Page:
AR4 The Fourth Assessment Report produced by the Intergovernmental Panel on Climate Change (IPCC) published in 2007. The report assessed and summarised the climate change situation worldwide. It concluded that it was at least 90% likely that the increase of the global average temperature since the mid-20th Century was mainly due to man’s activity.

Atmospheric aerosols Microscopic particles suspended in the lower atmosphere that reflect sunlight back to space. These generally have a cooling affect on the planet and can mask global warming. They play a key role in the formation of clouds, fog, precipitation and ozone depletion in the atmosphere.


Bali action plan A plan drawn up at the UN Climate Change Conference in Bali, in December 2007, forming part of the Bali roadmap. The action plan established a working group to define a long-term global goal for reduction of greenhouse gas emissions, and a “shared vision for long-term co-operative action” in the areas of mitigation, adaptation, finance and technology.

Bali roadmap A plan drawn up at the UN Climate Change Conference in Bali, in December 2007, to pave the way for an agreement at Copenhagen in 2009 on further efforts to reduce greenhouse gas emissions after the expiry of the Kyoto Protocol. The roadmap gave deadlines to two working groups, one working on the Bali action plan, and another discussing proposed emission reductions by Annex I countries after 2012.

Baseline for cuts The year against which countries measure their target decrease of emissions. The Kyoto Protocol uses a baseline year of 1990. Some countries prefer to use later baselines. Climate change legislation in the United States, for example, uses a 2005 baseline.

Biofuel A fuel derived from renewable, biological sources, including crops such as maize and sugar cane, and some forms of waste.

Black carbon The soot that results from the incomplete combustion of fossil fuels, biofuels, and biomass (wood, animal dung, etc.). It is the most potent climate-warming aerosol. Unlike greenhouse gases, which trap infrared radiation that is already in the Earth’s atmosphere, these particles absorb all wavelengths of sunlight and then re-emit this energy as infrared radiation.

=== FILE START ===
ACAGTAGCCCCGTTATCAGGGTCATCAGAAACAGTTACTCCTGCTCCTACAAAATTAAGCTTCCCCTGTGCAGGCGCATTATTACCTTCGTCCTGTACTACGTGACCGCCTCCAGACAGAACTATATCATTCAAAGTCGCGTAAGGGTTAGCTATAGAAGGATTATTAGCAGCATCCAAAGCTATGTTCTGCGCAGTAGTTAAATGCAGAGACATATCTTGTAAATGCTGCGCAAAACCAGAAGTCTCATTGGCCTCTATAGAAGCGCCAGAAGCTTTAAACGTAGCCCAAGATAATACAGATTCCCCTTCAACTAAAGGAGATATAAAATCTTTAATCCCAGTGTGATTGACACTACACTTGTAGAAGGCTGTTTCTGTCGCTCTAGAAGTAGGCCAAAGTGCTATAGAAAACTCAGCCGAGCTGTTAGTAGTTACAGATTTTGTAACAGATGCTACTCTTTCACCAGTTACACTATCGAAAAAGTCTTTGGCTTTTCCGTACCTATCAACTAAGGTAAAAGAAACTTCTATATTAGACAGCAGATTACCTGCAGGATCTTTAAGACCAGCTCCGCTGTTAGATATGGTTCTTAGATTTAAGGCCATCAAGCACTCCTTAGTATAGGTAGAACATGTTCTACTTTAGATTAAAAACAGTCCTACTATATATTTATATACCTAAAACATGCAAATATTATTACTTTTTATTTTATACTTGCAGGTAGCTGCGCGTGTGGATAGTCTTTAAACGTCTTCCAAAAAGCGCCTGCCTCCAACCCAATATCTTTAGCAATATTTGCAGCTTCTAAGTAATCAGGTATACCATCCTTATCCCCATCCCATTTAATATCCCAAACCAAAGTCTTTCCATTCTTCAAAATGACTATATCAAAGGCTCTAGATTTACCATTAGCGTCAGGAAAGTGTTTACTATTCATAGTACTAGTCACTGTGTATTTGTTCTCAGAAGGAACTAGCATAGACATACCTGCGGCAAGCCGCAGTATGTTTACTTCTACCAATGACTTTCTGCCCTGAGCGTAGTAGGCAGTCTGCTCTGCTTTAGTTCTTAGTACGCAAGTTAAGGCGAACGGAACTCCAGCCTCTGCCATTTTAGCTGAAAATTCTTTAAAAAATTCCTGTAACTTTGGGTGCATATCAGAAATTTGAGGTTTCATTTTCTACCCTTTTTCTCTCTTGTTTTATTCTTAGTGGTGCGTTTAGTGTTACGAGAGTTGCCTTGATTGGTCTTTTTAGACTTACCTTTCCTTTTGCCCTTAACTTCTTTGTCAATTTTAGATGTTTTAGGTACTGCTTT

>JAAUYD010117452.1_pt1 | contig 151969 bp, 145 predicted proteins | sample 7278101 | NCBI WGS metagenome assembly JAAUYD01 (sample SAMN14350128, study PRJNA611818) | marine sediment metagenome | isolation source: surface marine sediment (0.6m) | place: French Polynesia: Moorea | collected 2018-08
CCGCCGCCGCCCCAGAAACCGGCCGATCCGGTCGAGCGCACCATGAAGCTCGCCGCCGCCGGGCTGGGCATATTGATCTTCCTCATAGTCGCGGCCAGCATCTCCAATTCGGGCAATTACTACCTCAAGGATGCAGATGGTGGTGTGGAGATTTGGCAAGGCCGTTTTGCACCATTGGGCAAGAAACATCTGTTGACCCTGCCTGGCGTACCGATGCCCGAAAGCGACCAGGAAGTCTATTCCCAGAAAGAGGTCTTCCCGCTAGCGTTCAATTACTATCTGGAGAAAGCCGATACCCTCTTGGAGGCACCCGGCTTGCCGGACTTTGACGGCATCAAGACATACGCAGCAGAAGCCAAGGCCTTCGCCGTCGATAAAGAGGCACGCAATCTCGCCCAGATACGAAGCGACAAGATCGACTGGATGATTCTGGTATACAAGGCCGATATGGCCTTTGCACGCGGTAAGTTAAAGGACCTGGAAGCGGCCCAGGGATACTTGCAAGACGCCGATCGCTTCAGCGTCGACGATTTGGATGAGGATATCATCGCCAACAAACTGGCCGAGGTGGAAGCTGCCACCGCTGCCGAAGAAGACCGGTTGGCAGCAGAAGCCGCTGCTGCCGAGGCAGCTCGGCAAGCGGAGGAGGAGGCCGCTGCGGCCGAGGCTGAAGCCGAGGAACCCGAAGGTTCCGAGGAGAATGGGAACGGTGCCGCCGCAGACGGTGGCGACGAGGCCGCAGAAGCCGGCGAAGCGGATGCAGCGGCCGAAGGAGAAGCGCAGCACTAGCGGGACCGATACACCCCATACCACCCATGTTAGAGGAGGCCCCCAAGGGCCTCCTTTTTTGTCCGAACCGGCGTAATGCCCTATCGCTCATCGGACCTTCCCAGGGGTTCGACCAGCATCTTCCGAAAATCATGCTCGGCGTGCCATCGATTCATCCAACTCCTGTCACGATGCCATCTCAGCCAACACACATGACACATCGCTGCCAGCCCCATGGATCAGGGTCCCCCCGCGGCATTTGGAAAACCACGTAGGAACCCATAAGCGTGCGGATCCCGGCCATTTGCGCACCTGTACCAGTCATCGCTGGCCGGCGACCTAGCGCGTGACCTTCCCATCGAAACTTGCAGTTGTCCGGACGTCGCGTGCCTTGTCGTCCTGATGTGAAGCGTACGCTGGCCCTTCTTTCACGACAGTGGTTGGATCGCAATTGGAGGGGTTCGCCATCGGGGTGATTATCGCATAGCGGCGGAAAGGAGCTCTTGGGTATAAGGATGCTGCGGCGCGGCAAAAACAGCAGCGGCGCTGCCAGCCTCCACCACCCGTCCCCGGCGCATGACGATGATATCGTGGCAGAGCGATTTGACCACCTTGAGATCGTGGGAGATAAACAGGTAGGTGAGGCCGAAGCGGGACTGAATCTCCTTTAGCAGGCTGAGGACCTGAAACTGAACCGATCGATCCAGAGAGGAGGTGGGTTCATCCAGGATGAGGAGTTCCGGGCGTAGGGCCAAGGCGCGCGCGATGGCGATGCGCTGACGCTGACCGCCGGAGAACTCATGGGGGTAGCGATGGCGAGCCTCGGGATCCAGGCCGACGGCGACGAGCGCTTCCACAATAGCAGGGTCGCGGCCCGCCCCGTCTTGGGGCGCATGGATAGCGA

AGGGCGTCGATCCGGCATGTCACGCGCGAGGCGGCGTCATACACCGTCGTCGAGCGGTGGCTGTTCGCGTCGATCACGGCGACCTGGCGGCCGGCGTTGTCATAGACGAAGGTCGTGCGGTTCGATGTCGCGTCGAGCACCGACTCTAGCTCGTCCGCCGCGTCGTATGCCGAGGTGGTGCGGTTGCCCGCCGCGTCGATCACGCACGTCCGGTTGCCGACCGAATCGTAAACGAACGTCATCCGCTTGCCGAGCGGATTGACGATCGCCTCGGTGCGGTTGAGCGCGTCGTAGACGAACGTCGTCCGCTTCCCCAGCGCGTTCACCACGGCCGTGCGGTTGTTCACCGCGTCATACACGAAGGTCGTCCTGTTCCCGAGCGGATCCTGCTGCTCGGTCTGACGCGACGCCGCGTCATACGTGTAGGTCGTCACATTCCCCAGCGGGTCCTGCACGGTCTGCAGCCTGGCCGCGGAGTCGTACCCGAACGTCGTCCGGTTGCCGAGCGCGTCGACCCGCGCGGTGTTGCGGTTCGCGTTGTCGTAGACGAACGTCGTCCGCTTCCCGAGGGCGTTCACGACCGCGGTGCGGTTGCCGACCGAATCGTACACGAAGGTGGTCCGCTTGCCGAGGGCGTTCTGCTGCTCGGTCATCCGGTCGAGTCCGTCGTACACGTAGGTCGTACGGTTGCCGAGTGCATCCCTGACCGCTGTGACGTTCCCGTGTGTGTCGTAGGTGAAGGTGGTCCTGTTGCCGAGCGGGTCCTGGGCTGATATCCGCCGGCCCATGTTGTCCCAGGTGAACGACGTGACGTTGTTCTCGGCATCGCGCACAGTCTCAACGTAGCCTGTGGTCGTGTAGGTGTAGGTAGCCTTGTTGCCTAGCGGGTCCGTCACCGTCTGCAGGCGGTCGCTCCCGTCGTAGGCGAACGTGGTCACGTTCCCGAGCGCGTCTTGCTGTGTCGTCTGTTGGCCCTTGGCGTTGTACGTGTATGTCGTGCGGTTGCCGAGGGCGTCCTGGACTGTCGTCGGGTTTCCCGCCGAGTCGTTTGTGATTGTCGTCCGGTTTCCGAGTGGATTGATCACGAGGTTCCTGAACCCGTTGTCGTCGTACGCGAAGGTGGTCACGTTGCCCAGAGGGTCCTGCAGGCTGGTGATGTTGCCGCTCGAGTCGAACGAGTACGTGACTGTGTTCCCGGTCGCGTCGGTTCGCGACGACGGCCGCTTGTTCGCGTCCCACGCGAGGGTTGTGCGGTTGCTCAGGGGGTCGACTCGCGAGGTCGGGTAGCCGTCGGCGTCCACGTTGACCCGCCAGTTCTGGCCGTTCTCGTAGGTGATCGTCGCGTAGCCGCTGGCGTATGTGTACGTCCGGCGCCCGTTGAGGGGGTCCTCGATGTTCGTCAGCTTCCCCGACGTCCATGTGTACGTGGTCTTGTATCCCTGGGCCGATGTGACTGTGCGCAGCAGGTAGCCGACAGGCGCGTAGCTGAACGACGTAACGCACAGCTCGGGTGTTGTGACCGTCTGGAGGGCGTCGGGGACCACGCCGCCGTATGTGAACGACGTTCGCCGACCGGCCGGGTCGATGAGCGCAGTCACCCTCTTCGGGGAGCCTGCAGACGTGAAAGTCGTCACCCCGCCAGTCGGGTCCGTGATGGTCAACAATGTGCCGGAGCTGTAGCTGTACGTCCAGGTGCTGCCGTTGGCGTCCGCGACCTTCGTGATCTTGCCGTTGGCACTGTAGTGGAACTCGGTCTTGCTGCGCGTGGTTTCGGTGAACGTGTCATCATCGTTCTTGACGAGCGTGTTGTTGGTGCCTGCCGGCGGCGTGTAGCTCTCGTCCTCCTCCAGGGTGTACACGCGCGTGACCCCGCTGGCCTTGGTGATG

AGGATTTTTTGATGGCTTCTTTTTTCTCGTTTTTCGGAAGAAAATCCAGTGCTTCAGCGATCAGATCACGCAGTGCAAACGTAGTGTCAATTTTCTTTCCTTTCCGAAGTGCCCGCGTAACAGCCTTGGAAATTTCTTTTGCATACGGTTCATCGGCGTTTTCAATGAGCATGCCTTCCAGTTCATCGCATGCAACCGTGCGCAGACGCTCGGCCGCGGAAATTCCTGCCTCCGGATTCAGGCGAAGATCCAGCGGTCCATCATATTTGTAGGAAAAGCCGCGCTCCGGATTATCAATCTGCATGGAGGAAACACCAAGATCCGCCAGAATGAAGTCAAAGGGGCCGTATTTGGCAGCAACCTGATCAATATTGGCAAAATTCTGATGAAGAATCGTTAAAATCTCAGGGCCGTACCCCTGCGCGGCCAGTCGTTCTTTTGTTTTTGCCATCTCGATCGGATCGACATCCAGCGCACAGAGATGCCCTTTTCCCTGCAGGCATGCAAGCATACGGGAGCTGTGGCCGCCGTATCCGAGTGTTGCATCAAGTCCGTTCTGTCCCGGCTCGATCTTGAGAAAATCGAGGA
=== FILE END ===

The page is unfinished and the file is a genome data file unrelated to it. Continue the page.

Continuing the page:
Boxer-Kerry bill The Clean Energy Jobs and American Power Act, now in the US Senate, also known as Waxman-Markey from 2007-2009 as it passed through the House of Representatives. This bill aims to reduce emissions by about 20% from a 2005 baseline by 2020. The bill would create a US-wide carbon market, which in time would link up with other carbon markets, like the EU Emission Trading Scheme. The bill is not expected to get Senate approval until 2010.

Business as usual A scenario used for projections of future emissions assuming no action, or no new action, is taken to mitigate the problem. Some countries are pledging not to reduce their emissions but to make reductions compared to a business as usual scenario. Their emissions, therefore, would increase but less than they would have done.


Cap and trade An emission trading scheme whereby businesses or countries can buy or sell allowances to emit greenhouse gases via an exchange. The volume of allowances issued adds up to the limit, or cap, imposed by the authorities.

Carbon capture and storage The collection and transport of concentrated carbon dioxide gas from large emission sources, such as power plants. The gases are then injected into deep underground reservoirs. Carbon capture is sometimes referred to as geological sequestration.

Carbon dioxide (CO2) Carbon dioxide is a gas in the Earth’s atmosphere. It occurs naturally and is also a by-product of human activities such as burning fossil fuels. It is the principal greenhouse gas produced by human activity.

Carbon dioxide (CO2) equivalent Six greenhouse gases are limited by the Kyoto Protocol and each has a different global warming potential. The overall warming effect of this cocktail of gases is often expressed in terms of carbon dioxide equivalent – the amount of CO2 that would cause the same amount of warming.

Carbon footprint The amount of carbon emitted by an individual or organisation in a given period of time, or the amount of carbon emitted during the manufacture of a product.